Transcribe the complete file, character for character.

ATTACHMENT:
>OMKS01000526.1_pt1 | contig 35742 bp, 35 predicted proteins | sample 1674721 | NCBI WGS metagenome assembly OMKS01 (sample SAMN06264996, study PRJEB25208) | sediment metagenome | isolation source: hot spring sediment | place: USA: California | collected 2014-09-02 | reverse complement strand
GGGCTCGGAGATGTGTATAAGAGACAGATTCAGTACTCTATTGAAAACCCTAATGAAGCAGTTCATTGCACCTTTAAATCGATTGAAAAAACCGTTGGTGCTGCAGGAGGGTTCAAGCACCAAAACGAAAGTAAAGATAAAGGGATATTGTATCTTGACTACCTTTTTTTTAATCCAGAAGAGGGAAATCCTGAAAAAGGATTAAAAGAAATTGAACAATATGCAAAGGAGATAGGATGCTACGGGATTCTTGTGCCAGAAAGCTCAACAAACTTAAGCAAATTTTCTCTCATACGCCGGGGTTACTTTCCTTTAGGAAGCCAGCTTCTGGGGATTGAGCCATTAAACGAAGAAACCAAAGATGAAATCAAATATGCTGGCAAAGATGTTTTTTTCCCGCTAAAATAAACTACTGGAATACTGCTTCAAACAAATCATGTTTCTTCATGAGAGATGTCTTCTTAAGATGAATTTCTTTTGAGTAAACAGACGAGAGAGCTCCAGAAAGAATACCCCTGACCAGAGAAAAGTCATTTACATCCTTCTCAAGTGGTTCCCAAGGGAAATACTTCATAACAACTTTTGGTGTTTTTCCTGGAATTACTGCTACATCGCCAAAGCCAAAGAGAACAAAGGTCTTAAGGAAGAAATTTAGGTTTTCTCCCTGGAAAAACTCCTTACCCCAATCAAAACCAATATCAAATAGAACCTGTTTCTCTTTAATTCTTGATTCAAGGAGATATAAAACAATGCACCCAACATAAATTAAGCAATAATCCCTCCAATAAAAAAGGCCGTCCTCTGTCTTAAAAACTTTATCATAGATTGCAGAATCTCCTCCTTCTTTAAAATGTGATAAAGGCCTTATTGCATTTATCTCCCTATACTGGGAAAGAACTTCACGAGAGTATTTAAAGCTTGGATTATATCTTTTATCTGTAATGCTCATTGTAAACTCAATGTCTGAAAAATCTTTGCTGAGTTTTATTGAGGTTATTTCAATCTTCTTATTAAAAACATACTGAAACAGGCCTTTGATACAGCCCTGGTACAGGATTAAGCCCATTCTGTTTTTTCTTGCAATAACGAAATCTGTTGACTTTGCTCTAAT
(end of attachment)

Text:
>OMKS01000526.1_pt1 | contig 35742 bp, 35 predicted proteins | sample 1674721 | NCBI WGS metagenome assembly OMKS01 (sample SAMN06264996, study PRJEB25208) | sediment metagenome | isolation source: hot spring sediment | place: USA: California | collected 2014-09-02 | reverse complement strand
GGGCTCGGAGATGTGTATAAGAGACAGATTCAGTACTCTATTGAAAACCCTAATGAAGCAGTTCATTGCACCTTTAAATCGATTGAAAAAACCGTTGGTGCTGCAGGAGGGTTCAAGCACCAAAACGAAAGTAAAGATAAAGGGATATTGTATCTTGACTACCTTTTTTTTAATCCAGAAGAGGGAAATCCTGAAAAAGGATTAAAAGAAATTGAACAATATGCAAAGGAGATAGGATGCTACGGGATTCTTGTGCCAGAAAGCTCAACAAACTTAAGCAAATTTTCTCTCATACGCCGGGGTTACTTTCCTTTAGGAAGCCAGCTTCTGGGGATTGAGCCATTAAACGAAGAAACCAAAGATGAAATCAAATATGCTGGCAAAGATGTTTTTTTCCCGCTAAAATAAACTACTGGAATACTGCTTCAAACAAATCATGTTTCTTCATGAGAGATGTCTTCTTAAGATGAATTTCTTTTGAGTAAACAGACGAGAGAGCTCCAGAAAGAATACCCCTGACCAGAGAAAAGTCATTTACATCCTTCTCAAGTGGTTCCCAAGGGAAATACTTCATAACAACTTTTGGTGTTTTTCCTGGAATTACTGCTACATCGCCAAAGCCAAAGAGAACAAAGGTCTTAAGGAAGAAATTTAGGTTTTCTCCCTGGAAAAACTCCTTACCCCAATCAAAACCAATATCAAATAGAACCTGTTTCTCTTTAATTCTTGATTCAAGGAGATATAAAACAATGCACCCAACATAAATTAAGCAATAATCCCTCCAATAAAAAAGGCCGTCCTCTGTCTTAAAAACTTTATCATAGATTGCAGAATCTCCTCCTTCTTTAAAATGTGATAAAGGCCTTATTGCATTTATCTCCCTATACTGGGAAAGAACTTCACGAGAGTATTTAAAGCTTGGATTATATCTTTTATCTGTAATGCTCATTGTAAACTCAATGTCTGAAAAATCTTTGCTGAGTTTTATTGAGGTTATTTCAATCTTCTTATTAAAAACATACTGAAACAGGCCTTTGATACAGCCCTGGTACAGGATTAAGCCCATTCTGTTTTTTCTTGCAATAACGAAATCTGTTGACTTTGCTCTAAT